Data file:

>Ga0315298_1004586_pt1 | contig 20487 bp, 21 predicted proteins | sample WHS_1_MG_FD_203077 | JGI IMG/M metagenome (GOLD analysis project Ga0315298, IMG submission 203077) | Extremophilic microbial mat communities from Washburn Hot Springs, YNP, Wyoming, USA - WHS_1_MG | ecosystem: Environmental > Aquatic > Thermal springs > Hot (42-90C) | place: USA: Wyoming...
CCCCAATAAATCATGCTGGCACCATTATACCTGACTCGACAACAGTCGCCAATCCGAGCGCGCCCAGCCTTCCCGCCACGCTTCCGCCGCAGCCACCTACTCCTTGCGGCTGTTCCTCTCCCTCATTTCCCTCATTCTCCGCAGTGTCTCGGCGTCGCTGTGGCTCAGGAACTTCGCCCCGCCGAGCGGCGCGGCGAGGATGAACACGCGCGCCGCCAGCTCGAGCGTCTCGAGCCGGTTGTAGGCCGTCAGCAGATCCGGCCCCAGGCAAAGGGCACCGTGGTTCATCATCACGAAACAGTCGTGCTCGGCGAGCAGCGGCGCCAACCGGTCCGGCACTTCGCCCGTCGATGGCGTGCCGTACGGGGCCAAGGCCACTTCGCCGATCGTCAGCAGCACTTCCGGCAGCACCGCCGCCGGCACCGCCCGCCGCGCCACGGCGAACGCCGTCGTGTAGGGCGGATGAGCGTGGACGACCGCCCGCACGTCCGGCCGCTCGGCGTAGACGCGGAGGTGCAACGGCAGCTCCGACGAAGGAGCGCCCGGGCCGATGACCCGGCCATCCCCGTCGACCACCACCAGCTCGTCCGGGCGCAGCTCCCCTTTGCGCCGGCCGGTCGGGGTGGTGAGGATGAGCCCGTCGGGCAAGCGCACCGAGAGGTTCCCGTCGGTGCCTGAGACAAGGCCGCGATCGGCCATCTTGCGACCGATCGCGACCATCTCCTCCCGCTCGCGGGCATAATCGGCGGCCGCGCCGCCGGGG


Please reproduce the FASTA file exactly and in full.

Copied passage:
>Ga0315298_1004586_pt1 | contig 20487 bp, 21 predicted proteins | sample WHS_1_MG_FD_203077 | JGI IMG/M metagenome (GOLD analysis project Ga0315298, IMG submission 203077) | Extremophilic microbial mat communities from Washburn Hot Springs, YNP, Wyoming, USA - WHS_1_MG | ecosystem: Environmental > Aquatic > Thermal springs > Hot (42-90C) | place: USA: Wyoming...
CCCCAATAAATCATGCTGGCACCATTATACCTGACTCGACAACAGTCGCCAATCCGAGCGCGCCCAGCCTTCCCGCCACGCTTCCGCCGCAGCCACCTACTCCTTGCGGCTGTTCCTCTCCCTCATTTCCCTCATTCTCCGCAGTGTCTCGGCGTCGCTGTGGCTCAGGAACTTCGCCCCGCCGAGCGGCGCGGCGAGGATGAACACGCGCGCCGCCAGCTCGAGCGTCTCGAGCCGGTTGTAGGCCGTCAGCAGATCCGGCCCCAGGCAAAGGGCACCGTGGTTCATCATCACGAAACAGTCGTGCTCGGCGAGCAGCGGCGCCAACCGGTCCGGCACTTCGCCCGTCGATGGCGTGCCGTACGGGGCCAAGGCCACTTCGCCGATCGTCAGCAGCACTTCCGGCAGCACCGCCGCCGGCACCGCCCGCCGCGCCACGGCGAACGCCGTCGTGTAGGGCGGATGAGCGTGGACGACCGCCCGCACGTCCGGCCGCTCGGCGTAGACGCGGAGGTGCAACGGCAGCTCCGACGAAGGAGCGCCCGGGCCGATGACCCGGCCATCCCCGTCGACCACCACCAGCTCGTCCGGGCGCAGCTCCCCTTTGCGCCGGCCGGTCGGGGTGGTGAGGATGAGCCCGTCGGGCAAGCGCACCGAGAGGTTCCCGTCGGTGCCTGAGACAAGGCCGCGATCGGCCATCTTGCGACCGATCGCGACCATCTCCTCCCGCTCGCGGGCATAATCGGCGGCCGCGCCGCCGGGG